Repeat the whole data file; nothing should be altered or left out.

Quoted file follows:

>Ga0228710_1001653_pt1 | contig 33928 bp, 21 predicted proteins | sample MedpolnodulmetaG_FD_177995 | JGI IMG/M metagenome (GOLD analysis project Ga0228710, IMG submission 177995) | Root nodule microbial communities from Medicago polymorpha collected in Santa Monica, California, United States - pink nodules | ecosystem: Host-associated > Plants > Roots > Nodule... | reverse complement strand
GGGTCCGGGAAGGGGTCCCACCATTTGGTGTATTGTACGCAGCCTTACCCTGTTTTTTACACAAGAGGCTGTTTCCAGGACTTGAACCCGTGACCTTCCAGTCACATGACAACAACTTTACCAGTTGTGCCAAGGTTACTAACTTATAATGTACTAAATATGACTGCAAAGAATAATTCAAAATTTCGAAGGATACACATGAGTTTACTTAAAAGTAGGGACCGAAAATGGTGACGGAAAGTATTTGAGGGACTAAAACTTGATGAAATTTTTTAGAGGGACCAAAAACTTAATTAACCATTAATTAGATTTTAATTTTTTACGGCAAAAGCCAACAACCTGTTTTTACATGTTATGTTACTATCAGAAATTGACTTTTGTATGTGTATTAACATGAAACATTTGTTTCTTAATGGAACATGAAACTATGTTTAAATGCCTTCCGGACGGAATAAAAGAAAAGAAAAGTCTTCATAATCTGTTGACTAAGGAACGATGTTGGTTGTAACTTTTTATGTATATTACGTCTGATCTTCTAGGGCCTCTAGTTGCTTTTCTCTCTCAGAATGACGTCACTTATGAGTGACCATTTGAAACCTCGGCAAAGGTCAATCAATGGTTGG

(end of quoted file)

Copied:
>Ga0228710_1001653_pt1 | contig 33928 bp, 21 predicted proteins | sample MedpolnodulmetaG_FD_177995 | JGI IMG/M metagenome (GOLD analysis project Ga0228710, IMG submission 177995) | Root nodule microbial communities from Medicago polymorpha collected in Santa Monica, California, United States - pink nodules | ecosystem: Host-associated > Plants > Roots > Nodule... | reverse complement strand
GGGTCCGGGAAGGGGTCCCACCATTTGGTGTATTGTACGCAGCCTTACCCTGTTTTTTACACAAGAGGCTGTTTCCAGGACTTGAACCCGTGACCTTCCAGTCACATGACAACAACTTTACCAGTTGTGCCAAGGTTACTAACTTATAATGTACTAAATATGACTGCAAAGAATAATTCAAAATTTCGAAGGATACACATGAGTTTACTTAAAAGTAGGGACCGAAAATGGTGACGGAAAGTATTTGAGGGACTAAAACTTGATGAAATTTTTTAGAGGGACCAAAAACTTAATTAACCATTAATTAGATTTTAATTTTTTACGGCAAAAGCCAACAACCTGTTTTTACATGTTATGTTACTATCAGAAATTGACTTTTGTATGTGTATTAACATGAAACATTTGTTTCTTAATGGAACATGAAACTATGTTTAAATGCCTTCCGGACGGAATAAAAGAAAAGAAAAGTCTTCATAATCTGTTGACTAAGGAACGATGTTGGTTGTAACTTTTTATGTATATTACGTCTGATCTTCTAGGGCCTCTAGTTGCTTTTCTCTCTCAGAATGACGTCACTTATGAGTGACCATTTGAAACCTCGGCAAAGGTCAATCAATGGTTGG